The patterns identified in this way are used to refine the computational model that drives the simulation process being observed. As the SOMO algorithm continues to observe and learn the patterns that emerge from the simulation, it continually increases the level of abstraction by introducing hierarchies of abstracted patterns. It is hoped that such hierarchies will to some extent coincide with the real-world conceptual boundaries that we identify in natural systems, such as the subdivision of the organizational complexity of animal anatomy into cells, tissues and organs. Since such abstractions are inevitably subject to noise and unknown conditions, we also introduce a confidence measure that is associated with each abstraction.
Figure 1 shows a visualization of the behaviours and interrelations of a set of interacting agents. The individual operators (agents), represented by spheres, are recursively nested to allow for the hierarchical design of behavioural modules, while the connections between inputs and outputs, represented by cones, determine the flow of information at each hierarchical level.4 The creation of this visual modelling language was in part motivated by the need for a generic, hierarchical representation of agent behaviours.
We envisage that a SOMO agent designed along these lines could eventually be exposed to an arbitrary multi-agent simulation, and be capable of automatically inferring hierarchies of patterns from the processes which it observes. Accomplishing such a universal deployment of the SOMO concept would require, among other things, a generic learning mechanism for identifying arbitrary patterns,5 a universal approach to measuring and comparing confidence values6 and a reinforcement learning mechanism,7 as well as a comprehensive formalization of representation and algorithms.
It has already been shown that current implementations of SOMO are capable of pruning computational complexity in multi-agent-based simulations and identifying emergent processes.8–13 A broadly deployable, unbiased SOMO implementation would make it possible to compute models with large numbers of approximate constants, such as in our perceived reality. This would make it possible to integrate vast quantities of scientific facts, across all levels of scale and scientific disciplines, for consideration in simulations.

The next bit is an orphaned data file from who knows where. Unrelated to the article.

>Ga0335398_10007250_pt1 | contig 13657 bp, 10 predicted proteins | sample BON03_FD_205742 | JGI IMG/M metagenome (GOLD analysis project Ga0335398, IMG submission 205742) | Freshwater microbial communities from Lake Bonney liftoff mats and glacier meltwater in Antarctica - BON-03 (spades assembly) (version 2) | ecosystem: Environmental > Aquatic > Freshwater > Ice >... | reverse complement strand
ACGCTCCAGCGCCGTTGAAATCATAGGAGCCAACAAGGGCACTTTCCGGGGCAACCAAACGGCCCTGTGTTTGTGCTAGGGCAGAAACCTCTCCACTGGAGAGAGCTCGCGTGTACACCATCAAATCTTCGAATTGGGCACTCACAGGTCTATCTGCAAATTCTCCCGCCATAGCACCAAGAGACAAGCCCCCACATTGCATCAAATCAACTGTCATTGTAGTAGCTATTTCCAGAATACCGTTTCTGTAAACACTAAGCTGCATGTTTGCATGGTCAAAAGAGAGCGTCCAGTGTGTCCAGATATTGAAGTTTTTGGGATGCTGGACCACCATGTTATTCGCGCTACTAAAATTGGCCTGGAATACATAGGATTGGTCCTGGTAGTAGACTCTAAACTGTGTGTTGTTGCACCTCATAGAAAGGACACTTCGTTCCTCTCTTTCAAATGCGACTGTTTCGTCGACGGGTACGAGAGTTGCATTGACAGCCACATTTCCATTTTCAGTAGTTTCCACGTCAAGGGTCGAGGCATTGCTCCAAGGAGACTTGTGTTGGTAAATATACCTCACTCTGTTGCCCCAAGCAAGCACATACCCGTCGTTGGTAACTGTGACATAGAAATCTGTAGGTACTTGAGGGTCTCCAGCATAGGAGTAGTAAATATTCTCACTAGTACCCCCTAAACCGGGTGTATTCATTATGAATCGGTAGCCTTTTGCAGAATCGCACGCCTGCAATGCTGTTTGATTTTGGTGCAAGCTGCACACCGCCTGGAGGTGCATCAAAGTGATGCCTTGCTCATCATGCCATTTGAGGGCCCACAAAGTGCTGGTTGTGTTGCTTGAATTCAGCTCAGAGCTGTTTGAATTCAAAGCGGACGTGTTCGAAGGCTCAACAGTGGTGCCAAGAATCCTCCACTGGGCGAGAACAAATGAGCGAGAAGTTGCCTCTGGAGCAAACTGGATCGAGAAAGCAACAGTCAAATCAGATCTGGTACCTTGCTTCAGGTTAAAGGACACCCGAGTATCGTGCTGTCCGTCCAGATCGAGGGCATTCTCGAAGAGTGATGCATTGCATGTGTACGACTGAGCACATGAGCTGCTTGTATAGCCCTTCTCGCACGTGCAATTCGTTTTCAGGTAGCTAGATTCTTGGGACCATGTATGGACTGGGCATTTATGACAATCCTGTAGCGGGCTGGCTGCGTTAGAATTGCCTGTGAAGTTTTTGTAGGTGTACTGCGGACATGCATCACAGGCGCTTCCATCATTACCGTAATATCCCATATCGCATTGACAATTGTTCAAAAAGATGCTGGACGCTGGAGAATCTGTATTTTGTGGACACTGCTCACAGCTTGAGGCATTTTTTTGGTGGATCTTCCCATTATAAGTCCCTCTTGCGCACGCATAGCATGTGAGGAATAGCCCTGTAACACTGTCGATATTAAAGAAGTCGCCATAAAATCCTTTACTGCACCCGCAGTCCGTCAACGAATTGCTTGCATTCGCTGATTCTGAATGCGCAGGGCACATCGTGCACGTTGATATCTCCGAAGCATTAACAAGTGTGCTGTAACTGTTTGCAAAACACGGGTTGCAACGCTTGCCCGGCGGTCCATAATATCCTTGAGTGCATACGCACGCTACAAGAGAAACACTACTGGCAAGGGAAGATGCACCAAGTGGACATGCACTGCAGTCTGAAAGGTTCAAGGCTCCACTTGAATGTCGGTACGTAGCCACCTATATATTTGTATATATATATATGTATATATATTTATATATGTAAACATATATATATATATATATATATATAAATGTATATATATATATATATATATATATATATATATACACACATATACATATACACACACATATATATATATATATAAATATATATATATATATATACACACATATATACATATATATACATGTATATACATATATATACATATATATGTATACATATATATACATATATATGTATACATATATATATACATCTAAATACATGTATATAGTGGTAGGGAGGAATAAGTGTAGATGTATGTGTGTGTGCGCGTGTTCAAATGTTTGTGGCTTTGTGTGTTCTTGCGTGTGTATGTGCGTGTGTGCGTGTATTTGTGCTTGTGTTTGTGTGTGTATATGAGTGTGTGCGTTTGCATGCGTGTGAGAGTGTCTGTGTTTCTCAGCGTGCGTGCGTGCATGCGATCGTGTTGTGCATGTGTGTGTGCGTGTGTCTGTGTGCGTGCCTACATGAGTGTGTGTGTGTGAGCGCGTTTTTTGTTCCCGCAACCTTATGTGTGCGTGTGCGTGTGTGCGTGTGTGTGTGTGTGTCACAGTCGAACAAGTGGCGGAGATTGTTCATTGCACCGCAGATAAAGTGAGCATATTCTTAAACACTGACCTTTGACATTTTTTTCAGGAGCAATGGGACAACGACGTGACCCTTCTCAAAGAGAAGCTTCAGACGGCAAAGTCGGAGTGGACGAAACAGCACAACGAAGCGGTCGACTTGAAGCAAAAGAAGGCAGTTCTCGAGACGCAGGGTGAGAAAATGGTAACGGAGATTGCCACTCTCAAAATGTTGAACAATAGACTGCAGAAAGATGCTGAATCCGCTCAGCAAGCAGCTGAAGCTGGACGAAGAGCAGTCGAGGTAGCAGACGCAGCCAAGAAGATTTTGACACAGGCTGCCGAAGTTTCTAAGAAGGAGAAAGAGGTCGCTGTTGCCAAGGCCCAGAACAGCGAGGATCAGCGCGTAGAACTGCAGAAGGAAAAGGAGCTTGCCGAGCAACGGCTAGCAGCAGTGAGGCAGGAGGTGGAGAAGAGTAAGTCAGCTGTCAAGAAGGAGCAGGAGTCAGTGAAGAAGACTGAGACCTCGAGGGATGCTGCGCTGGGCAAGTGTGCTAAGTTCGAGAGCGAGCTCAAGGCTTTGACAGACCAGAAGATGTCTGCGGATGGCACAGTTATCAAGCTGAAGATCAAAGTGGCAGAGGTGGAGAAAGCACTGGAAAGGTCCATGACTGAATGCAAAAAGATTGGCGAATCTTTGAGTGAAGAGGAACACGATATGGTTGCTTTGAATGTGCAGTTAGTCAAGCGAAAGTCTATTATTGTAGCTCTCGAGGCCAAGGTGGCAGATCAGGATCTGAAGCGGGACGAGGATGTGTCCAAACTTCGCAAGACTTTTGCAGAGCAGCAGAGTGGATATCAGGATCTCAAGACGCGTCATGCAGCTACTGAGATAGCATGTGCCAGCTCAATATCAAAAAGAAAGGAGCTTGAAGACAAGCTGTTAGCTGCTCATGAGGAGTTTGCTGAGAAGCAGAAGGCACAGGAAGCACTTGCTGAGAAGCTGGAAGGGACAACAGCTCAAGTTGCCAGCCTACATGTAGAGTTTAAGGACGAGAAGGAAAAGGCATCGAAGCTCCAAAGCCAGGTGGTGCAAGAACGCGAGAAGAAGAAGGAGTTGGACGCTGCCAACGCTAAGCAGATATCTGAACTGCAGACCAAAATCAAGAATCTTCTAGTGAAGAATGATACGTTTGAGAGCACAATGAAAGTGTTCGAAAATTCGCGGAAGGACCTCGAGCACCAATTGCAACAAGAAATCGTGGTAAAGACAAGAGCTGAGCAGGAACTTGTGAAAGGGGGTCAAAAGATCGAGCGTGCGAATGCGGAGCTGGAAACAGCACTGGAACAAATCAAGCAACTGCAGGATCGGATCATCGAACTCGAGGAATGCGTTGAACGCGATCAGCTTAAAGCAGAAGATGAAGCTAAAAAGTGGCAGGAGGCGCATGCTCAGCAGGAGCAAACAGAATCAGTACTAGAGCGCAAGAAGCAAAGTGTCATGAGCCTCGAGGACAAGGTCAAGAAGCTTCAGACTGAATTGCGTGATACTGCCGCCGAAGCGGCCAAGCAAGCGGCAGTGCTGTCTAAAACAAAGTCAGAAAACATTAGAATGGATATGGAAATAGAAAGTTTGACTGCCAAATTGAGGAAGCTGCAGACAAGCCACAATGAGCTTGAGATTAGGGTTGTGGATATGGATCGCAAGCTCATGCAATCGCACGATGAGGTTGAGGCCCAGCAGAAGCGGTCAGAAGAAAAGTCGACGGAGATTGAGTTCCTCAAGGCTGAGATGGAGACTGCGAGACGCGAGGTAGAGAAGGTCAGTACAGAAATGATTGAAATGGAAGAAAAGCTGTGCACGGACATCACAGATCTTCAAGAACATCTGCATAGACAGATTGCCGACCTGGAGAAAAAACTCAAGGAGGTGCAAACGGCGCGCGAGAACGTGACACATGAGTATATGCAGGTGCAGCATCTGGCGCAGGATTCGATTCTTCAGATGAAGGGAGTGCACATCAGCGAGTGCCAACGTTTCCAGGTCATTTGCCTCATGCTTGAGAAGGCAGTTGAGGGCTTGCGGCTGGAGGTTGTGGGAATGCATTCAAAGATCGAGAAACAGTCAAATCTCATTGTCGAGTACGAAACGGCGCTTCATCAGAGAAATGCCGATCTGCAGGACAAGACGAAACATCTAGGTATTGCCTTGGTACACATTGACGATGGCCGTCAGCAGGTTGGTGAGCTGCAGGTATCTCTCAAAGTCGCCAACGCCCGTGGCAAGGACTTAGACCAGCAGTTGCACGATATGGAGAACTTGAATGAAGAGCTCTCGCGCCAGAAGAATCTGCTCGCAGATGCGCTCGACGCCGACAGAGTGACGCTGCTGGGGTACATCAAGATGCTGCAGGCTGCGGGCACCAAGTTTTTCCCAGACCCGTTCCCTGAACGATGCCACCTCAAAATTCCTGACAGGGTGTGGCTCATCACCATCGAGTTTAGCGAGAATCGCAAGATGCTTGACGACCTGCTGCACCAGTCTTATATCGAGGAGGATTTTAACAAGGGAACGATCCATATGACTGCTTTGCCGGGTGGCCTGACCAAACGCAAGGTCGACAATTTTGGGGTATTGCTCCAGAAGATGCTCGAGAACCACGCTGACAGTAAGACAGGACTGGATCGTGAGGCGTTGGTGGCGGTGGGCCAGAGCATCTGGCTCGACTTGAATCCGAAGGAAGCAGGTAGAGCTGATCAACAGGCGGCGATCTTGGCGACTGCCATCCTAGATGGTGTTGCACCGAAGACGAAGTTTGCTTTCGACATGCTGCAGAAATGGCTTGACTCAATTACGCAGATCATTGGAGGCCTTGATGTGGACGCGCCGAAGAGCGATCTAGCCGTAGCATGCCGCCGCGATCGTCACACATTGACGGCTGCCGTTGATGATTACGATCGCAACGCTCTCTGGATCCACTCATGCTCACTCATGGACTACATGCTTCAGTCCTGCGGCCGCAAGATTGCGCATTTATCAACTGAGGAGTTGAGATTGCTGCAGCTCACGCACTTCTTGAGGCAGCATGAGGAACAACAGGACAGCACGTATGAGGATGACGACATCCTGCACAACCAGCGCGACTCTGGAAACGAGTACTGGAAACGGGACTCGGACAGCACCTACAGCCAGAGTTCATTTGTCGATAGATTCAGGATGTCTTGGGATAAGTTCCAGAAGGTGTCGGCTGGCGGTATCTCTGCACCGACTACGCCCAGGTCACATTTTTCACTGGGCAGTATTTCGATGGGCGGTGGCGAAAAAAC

What is more, the SOMO concept need not be limited to virtual simulations. It could also operate on top of a smart sensory network to form a ‘SOMO net’. Adding sensory nodes with effectors would introduce the further capability of self-directed inquiry. At that point, the SOMO net would turn into a self-reflective machinery similar to the one developed by Lipson et al.,14 which also acquired the converse capability of automatically inferring complex, non-linear mathematical laws from data sets by avoiding trivial invariants.15 A SOMO net enhanced in this way would be able to autonomously perform observational analysis and pro-active investigations to further accelerate the generation of comprehensive and accurate scientific models.
In summary, the SOMO algorithm and SOMO nets hold the promise of revealing hitherto unsuspected correlations between processes. Such new insights, and the immense complexity that SOMO can handle, would help to build the sustainable, progressive and evolving economic and ecological infrastructures for tackling the major challenges humankind faces today. Our current work on SOMO is focused on pattern detection in observed interactions and the possibilities for propagating knowledge about abstractions through the system. Once the implementations of SOMO have reached maturity, we envisage that research can shift to analysing how the learned abstractions and features correlate with the behaviours we find in higher-order emergent phenomena. Whether we will find striking similarities, or instead discover these to be two completely different forms of complex systems, remains an exciting open question at this time.